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README.markdown

README.markdown

git snapshot

This command is provides a snapshotting mechanism for refs/workdirs.

Synopsis

Routinely run git snapshot to save undo points:

% vim quxx.txt
% git snapshot
# ...
% git add . && git commit -am "new commit"
% git snapshot

Later, if you need to recall any recorded information:

% git log refs/snapshots/HEAD
% git log refs/snapshots/refs/heads/master
% git checkout refs/snapshots/refs/heads/master:quxx.txt

Rationale

Often times I find myself sketching out projects without wanting to actually record a revision history yet.

Even though the history has no organizational value I could run:

git add . && git commit -m "$(date)"

every once in a while in order to record an edit history, sort of like an on-disk undo log.

git snapshot provides something less messy than this ad-hoc approach, and safer than simply not recording anything at all.

Behavior

When invoked git snapshot will run git snapshot-ref HEAD, and if HEAD is a symbolic ref, also git snapshot-ref refs/heads/master or whatever HEAD is referring to.

git-snapshot-ref starts by running git snapshot-tree, which reads the current working tree into a temporary Git index file, uses git write-tree to record that data in the object database, and prints the sha1 of the recorded tree.

git-snapshot-ref then checks if the previous snapshot (recorded in refs/snapshots/$source_ref, i.e. refs/snapshots/HEAD, refs/snapshots/refs/heads/master, ...) is up to date. If the tree has changed or new commits have been made on the ref, then a new commit is recorded into the snapshots ref.

If you're working on a large patch, you can also snapshot an explicit ref:

git snapshot-ref topic_branch

Once you've created your commits, and then squashed and merged them you can: delete the snapshot log for that branch:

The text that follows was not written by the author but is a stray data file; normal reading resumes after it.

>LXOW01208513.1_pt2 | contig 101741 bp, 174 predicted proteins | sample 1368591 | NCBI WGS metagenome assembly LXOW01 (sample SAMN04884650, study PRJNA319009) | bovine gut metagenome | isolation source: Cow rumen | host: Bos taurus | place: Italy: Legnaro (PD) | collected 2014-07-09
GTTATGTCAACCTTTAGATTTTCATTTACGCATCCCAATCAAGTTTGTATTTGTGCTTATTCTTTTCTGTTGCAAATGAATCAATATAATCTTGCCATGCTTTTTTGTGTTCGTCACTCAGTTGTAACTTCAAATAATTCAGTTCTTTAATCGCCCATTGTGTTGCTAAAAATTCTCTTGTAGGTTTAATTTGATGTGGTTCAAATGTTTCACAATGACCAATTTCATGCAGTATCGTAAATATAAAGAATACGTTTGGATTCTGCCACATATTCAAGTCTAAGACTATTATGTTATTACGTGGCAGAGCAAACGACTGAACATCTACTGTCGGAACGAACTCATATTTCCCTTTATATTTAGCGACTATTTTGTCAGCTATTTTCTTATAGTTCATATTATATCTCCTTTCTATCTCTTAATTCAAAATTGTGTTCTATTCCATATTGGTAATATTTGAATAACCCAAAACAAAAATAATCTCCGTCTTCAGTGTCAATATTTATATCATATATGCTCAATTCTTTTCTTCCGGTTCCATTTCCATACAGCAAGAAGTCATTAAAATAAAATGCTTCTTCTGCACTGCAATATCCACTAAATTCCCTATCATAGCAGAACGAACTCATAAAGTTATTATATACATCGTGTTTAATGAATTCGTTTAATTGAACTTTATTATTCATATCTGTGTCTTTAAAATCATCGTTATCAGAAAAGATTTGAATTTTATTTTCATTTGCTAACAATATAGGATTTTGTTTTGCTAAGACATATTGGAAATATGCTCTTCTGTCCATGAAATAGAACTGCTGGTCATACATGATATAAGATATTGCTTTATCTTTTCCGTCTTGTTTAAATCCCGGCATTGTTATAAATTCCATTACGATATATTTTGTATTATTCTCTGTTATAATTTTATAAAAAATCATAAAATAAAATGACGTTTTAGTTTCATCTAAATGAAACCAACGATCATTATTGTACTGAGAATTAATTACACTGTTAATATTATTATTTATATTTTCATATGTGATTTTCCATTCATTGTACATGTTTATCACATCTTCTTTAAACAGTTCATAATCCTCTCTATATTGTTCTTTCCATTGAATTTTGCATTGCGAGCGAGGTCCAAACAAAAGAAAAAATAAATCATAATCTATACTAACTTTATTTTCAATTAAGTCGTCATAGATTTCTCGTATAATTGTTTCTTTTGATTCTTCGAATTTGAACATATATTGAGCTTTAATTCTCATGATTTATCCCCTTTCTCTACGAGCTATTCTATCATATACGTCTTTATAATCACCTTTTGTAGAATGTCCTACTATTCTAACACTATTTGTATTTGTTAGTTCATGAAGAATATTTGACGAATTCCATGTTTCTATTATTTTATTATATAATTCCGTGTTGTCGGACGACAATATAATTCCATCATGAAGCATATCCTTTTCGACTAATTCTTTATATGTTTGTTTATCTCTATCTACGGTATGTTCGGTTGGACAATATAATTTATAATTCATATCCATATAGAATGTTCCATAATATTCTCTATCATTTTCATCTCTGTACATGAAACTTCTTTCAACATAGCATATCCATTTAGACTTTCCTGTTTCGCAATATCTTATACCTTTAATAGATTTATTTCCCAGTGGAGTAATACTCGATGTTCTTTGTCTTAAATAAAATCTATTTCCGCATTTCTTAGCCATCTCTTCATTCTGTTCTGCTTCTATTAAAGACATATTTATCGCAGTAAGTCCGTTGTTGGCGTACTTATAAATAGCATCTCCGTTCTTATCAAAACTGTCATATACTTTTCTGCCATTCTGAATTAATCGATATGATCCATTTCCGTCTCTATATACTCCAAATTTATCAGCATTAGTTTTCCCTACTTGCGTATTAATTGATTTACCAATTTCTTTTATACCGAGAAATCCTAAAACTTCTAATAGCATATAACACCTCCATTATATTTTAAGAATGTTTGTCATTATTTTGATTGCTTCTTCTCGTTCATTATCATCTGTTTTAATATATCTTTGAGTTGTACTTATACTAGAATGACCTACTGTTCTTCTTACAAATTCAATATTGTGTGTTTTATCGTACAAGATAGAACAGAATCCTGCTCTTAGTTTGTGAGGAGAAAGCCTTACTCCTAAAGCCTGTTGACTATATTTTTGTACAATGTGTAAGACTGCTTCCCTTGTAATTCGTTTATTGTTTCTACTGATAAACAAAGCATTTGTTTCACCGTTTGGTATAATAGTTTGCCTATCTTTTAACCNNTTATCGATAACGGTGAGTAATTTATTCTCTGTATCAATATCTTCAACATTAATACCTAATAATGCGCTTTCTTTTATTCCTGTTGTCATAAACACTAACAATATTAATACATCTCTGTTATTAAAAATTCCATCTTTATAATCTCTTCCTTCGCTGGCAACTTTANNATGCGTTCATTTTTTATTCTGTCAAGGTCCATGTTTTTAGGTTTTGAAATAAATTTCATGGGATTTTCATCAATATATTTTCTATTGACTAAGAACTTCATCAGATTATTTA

git update-ref -d refs/snapshots/topic_branch

Usage

By routinely running git snapshot (for instance from within a crontab) you get a fully versioned history that is somewhat similar in usefulness to git reflog; if you made a mistake in recording your changes, or if you accidentally modified a file before comitting it, you can recall a previous version from the snapshot history:

git log refs/snapshots/...
git checkout refs/snapshots/...:the/file/i/want.txt

With Spotlight

On MacOS X you can use the Finder's Get Info dialogue to add a spotlight comment or a label to project directories.

Then you can use one of the following commands in your crontab to automatically snapshot it:

# snapshot every directory with 'git-snapshot' in its comment
mdfind -0 "kMDItemFinderComment == '*git-snapshot*'" | xargs -0 -n 1 git-snapshot

# snapshot every directory under ~/code that has the red label
mdfind -0 -onlyin ~/code "kMDItemFSLabel == 6" | xargs -0 -n 1 git-snapshot

With Inotify

On Linux, just run git snapshot-watch in the directory you want to keep snapshots of. Every time you make a change to your project, it will automatically be snapshotted. When you don't want this to happen anymore, just Control-C the process.

See Also

  • git help rev-parse for specifying time based revisions (e.g. refs/snapshots/HEAD@{yesterday})
  • git commit --amend in conjuction with git reflog can provide a similar safety net.